WASHINGTON – Congress wants an additional week to negotiate government funding legislation and the Coronaires Relief Bill, familiar with conversations between lawmakers and allies.
The House has been issuing a vote on Wednesday for a week, the House said, on Monday to stop D-MD, Majority Leader Stany Hoyer.
It will take the government funding deadline to December 11, the next Friday, a week before Christmas.
The deadline extension would allow for another week of negotiations to find a bipartisan agreement on an “omnibus” spending bill to keep the government open in the next year. This will allow for a week of negotiations on another round of Kovid-19 relief, which may include unemployment benefits.
Senate Leader Mitch McConnell, R-Ky., Said he also expects the Senate to take a one-week stopgap bill in hopes of completing a one-year government funding package by the end of next week.
Congress leaders have said that if there is a Kovid-19 aid agreement, it will be linked to the government money measure to pass it.
Party leaders are negotiating a coronavirus relief package based on a $ 908 billion plan unveiled by a bipartisan rank and file group last week. The main sticking point is the demand for a GOP, the parameters of the liability shield for companies and organizations.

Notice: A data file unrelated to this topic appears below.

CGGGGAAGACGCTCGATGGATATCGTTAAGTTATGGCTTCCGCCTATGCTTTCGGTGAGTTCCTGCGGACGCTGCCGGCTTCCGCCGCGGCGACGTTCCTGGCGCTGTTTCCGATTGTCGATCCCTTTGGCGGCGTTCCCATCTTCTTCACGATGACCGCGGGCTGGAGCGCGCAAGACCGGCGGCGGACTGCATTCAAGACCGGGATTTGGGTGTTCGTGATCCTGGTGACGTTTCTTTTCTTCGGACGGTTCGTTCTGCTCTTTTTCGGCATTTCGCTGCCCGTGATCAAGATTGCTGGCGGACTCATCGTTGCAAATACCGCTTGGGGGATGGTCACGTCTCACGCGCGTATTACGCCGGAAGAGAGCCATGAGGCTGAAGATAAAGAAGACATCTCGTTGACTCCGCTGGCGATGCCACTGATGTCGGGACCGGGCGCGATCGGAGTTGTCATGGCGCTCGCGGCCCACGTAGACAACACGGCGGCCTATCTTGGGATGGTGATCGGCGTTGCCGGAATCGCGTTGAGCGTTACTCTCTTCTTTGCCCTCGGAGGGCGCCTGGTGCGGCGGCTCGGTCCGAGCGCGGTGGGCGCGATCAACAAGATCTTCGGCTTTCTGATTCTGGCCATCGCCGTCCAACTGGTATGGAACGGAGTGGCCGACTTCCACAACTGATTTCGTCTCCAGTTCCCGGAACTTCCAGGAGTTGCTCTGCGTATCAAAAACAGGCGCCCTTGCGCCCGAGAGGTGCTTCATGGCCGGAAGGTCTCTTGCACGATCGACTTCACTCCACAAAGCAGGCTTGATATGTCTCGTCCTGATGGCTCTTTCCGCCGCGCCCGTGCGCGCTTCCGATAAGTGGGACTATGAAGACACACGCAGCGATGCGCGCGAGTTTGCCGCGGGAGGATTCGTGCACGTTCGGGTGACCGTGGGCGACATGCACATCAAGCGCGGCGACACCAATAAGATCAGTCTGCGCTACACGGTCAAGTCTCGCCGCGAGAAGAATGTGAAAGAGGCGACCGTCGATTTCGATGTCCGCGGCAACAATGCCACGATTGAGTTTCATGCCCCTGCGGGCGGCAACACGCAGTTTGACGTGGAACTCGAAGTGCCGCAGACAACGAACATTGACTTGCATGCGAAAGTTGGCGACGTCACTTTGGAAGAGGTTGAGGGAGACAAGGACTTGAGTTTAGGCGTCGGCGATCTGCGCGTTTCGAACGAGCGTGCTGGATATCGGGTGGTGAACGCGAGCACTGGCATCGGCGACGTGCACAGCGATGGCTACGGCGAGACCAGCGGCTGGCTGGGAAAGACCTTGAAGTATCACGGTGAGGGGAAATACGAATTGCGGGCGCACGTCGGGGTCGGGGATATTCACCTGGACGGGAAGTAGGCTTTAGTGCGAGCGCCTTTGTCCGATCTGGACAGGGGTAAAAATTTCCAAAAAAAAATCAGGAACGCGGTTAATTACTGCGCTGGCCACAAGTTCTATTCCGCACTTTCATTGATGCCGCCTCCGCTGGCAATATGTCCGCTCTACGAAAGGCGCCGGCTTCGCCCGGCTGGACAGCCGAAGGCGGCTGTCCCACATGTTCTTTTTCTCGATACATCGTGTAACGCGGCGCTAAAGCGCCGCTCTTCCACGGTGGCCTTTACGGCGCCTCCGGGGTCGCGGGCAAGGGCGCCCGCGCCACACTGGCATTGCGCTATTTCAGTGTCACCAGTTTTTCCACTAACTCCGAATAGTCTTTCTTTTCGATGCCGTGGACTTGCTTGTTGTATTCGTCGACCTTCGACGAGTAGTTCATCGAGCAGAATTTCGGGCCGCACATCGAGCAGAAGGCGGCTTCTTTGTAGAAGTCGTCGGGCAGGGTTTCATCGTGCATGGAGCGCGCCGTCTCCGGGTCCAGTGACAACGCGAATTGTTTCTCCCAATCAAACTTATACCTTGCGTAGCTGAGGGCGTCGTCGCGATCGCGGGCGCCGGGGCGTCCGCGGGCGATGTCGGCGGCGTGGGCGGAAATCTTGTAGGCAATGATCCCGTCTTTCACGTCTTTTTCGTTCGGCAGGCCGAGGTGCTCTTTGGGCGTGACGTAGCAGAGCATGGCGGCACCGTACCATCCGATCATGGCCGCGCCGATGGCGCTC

The emerging plan includes unemployment benefits, relief for restaurants and other small businesses, and assistance to state and local governments to pay teachers, police and other workers. It does not include direct payments to Americans, which some Democrats and Republicans are still pushing for.
State and local funding has also been a controversial issue, but Rep. Jose Gottheimer, DN.J., quoted MSNBC on Monday as saying both sides are “within inches” to resolve it.
In the government funding bill, money is again a major stick for President Donald Trump’s border wall. Many sources say Democrats do not want the incoming Biden administration to continue building the wall.
A source said that there is disagreement on the police reform provisions as well as environmental policy.
Haley Talbot and Garrett Hacke has contributed.